Wednesday, April 30, 2008

Poetry Day

Tonight, in honor of National Poetry Month and Shakespeare's birthday, we are holding a poetry reading at the college. I'll be reading Alone (Maya Angelou), a work of one of our remote students, and one of my own pieces. Here are two poems of mine for your amusement. The first is the one I'm reading tonight. The second is another of my favorites. Tomorrow I will write more and perhaps have pictures of the event! Peace - D

Once There was a Girl

Where has she gone,
the child spinning stories,
dressing up, singing off-key?
Have you seen her around?

A minute passed, a lifetime
formed, blonde hair now Black
as the Stone of Mecca. She sat
right there for suppertime.

Madness crept in,
I know not when.
It cast its thin
grey sheet within
her mind, frozen
in time she spins
into insanity.

Where has she gone,
my once innocent girl
Her skirts awhirl?
Have you seen her around?


All the Best Honey-Bees

Your rose bushes,
lush green peppered with
pink or red or mottled peach,
around the tiny porch
drew all the best honey-bees
from five counties.

From dawn, you worked
the soil, chased the aphids
with ladybugs, Sevin-dusted
if you must, to keep the
blooms full, sensuous
heads of amor

Hanging low on the long
thorn-spotted stems, bent
as in prayer, burdened
as a mother of ten, in love
with but worn by the effort
of such passion.

My own roses wither,
some stems burnt, some
green, all rigid, spotted
leaves, weak blossoms
that breathe for a day, maybe
two at best.

How often do I water?
Not nearly enough, that is,
my time is so short, my life
harried as a mother of ten
though but two tug at me.
I have failed.

How often do I prune?
When the brown stems grow
more abundant than the green
or when the mood strikes.
When the day is bright.
Not often enough.

Your gentle laugh, instructions
fall not on arrogance but on ears
too tired to carry the message,
so the roses fail, stems
wither, lacking enough of
whatever they need.

All the best honey-bees
are wanting now, lost without
your tender blossoms, supple
petals, voluptuous pistils,
neglected now, they rust beside
an ill-tended house.

Ghosts of roses past
come into view only when
the sun is of a certain whim
when dew rises and
the house forgets that
you are gone.

What's this? A memory?
From beneath the peeling paint
on the far corner of the porch,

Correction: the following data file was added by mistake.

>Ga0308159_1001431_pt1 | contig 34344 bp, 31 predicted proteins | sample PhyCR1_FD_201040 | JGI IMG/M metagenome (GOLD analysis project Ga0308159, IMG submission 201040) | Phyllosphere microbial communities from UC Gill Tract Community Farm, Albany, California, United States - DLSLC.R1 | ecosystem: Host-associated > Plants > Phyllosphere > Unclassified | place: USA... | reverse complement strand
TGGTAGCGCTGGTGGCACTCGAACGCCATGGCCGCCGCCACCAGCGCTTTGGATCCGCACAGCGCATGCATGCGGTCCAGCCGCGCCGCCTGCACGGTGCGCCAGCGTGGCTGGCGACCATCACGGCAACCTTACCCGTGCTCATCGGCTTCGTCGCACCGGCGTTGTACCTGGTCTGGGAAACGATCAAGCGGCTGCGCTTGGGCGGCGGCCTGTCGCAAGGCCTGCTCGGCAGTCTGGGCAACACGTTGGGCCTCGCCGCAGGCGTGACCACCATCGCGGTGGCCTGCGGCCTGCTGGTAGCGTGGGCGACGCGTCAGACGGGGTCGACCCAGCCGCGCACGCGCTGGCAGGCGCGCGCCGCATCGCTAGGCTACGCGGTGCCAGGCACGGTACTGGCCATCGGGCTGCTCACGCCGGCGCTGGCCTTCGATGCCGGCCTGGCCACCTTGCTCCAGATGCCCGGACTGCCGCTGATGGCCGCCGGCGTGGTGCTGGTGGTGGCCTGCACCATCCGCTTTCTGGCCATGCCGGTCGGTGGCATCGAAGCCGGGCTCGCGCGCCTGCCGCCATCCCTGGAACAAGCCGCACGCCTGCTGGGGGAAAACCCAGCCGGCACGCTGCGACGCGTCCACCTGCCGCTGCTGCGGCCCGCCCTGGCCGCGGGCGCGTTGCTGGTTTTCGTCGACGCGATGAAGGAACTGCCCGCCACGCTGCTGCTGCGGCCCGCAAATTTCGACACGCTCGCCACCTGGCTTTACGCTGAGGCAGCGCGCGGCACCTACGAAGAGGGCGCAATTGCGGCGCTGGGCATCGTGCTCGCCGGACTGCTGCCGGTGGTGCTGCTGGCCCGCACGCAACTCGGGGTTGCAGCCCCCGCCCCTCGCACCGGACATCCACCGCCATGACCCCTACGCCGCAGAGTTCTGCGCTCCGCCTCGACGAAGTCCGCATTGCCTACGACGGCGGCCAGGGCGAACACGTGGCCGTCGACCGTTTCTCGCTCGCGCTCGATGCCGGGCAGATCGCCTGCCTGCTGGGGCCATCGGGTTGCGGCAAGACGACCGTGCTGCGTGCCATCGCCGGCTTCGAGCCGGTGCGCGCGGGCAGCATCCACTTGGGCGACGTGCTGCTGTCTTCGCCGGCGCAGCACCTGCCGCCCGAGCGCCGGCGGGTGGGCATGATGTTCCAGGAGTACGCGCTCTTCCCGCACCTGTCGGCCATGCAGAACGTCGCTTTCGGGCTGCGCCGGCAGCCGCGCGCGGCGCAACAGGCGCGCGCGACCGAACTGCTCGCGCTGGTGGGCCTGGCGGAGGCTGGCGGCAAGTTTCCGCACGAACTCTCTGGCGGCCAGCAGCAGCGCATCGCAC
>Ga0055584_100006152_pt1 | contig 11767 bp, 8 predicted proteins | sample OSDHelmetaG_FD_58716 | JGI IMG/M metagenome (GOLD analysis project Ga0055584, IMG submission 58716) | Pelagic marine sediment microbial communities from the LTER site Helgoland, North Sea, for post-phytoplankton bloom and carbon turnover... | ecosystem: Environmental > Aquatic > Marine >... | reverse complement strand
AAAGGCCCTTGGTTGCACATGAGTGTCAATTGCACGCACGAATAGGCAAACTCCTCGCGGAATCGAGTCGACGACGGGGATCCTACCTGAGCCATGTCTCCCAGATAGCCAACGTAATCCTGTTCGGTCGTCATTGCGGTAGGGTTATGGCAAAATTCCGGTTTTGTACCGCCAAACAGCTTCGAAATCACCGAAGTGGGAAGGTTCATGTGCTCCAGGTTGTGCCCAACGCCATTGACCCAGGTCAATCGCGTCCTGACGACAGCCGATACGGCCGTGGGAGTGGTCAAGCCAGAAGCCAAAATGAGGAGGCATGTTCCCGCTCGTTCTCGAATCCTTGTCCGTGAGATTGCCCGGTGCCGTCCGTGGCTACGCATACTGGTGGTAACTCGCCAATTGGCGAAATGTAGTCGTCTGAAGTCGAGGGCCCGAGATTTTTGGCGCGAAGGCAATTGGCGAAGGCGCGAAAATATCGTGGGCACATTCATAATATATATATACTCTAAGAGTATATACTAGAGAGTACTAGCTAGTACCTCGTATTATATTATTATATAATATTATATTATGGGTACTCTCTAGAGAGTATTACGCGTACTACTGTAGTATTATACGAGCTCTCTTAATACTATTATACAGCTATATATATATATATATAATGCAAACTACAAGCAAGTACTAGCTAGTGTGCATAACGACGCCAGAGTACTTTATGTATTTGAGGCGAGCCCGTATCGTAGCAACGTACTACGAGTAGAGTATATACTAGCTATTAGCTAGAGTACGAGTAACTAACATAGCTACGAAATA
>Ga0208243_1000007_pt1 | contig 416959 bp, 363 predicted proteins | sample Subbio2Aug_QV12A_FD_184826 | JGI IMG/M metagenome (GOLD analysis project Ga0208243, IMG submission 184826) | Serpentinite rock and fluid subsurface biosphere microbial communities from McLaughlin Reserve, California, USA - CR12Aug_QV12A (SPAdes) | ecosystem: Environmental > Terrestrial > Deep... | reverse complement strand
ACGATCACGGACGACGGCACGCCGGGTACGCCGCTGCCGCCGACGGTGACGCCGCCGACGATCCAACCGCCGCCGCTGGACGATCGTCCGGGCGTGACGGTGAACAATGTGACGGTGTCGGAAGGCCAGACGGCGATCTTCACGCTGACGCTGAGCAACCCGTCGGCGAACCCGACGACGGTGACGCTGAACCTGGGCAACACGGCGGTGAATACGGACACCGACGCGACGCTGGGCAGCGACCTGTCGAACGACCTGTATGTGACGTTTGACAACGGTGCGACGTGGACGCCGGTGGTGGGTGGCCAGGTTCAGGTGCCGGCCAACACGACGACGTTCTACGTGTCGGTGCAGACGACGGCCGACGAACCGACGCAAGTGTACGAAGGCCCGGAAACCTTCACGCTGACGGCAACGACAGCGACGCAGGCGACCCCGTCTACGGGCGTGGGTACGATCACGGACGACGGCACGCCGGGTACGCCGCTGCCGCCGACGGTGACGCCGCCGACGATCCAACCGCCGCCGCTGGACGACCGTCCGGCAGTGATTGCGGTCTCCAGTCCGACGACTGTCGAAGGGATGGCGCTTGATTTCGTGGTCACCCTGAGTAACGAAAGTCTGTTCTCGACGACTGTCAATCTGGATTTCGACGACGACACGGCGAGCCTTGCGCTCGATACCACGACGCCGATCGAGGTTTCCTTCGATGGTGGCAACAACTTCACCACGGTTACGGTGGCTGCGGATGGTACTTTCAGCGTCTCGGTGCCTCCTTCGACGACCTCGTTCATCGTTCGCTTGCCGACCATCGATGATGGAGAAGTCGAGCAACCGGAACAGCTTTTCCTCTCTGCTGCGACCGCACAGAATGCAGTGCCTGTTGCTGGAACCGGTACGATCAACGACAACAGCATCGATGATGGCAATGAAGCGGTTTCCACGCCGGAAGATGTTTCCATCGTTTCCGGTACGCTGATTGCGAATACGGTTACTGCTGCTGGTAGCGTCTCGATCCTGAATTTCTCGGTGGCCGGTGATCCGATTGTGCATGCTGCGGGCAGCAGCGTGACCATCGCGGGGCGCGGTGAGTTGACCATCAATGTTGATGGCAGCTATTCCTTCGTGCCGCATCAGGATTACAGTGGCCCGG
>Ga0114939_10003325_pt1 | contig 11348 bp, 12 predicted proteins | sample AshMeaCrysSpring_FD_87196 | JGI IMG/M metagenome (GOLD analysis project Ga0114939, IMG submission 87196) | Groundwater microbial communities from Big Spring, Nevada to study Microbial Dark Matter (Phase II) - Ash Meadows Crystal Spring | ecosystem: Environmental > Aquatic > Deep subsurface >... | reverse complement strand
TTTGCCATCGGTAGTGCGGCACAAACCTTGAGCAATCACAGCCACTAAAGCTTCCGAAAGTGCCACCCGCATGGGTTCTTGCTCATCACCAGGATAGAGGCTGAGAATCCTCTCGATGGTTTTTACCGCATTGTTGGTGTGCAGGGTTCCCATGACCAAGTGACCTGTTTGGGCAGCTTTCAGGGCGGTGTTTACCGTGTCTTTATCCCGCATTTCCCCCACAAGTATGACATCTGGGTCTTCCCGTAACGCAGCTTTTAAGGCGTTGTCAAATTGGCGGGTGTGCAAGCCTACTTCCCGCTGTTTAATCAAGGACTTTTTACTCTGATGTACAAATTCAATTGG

a tiny blossom, buttery, strives
forth, fighting with honor
to live on in spite

Of our loss, of its loss,
of the absence of the bees,
of the absences of water and pruning.
of the absence of ladybugs,
it rages on and lives
to bring the bees.


All poems and blog posts are © and are not available for use without written permission of the author.

10 comments:

Don Mills Diva said...

Those are both wonderful.

I love the second one the best - you are truly talented.

Dave Baldwin said...

Both poems are very well written. Good luck this evening.

As one who also tries to write poems, I can appreciate how difficult it is to express these deep and subtle thoughts with such clarity. Keep writing. You have a real flare for poetry.

Thanks for making my day!

Not Afraid to Use It said...

Oh god, D. Your first is so sad. What a beautiful way to express this situation. Hugs.

Momma said...

DMD - Thank you so much. My mother was the inspiration for the second one.

Dave - So good to hear from you! And I take your review to heart, one poet to another.

NATUI - Yes, often I can only express the unexpressable through poetry.

Peace - D

Maggie May said...

Momma thats lovely. You are quite a poet. The first is very sad.

Daryl E said...

Hard to believe but I have never before read these poems .. thank you for posting them .. they're quite lovely and touch just the right spot. ... Daryl

The Diva's Thoughts said...

You are very talented.

San said...

I wish I could hear you read tonight! I'm new to your blog and didn't yet know that you write poetry. Thank you for posting these. Both are poignant and alive with imagery and feeling.

Baroness von Bloggenschtern said...

Momma! Wow! Those were exquisite. How talented you are, being able to distill such strong vision into but a few exquisitely-turned lines.

As I am a gardener, and while gardening tend to mull over all the allegory that the activity has to offer, I'm slightly more drawn your second poem. And I also just finished The Secret Life of Bees.

Momma said...

Maggie May, Daryl, San and Diva - I responded to you via email (since your email was available). Thanks for reading and for your compliments!

B von B - I read The Secret Life of Bees, Sue Monk Kidd's best, I think. Great book. That you compared me in some small way to her is flattering. :-) Glad you liked the poems!

Peace - D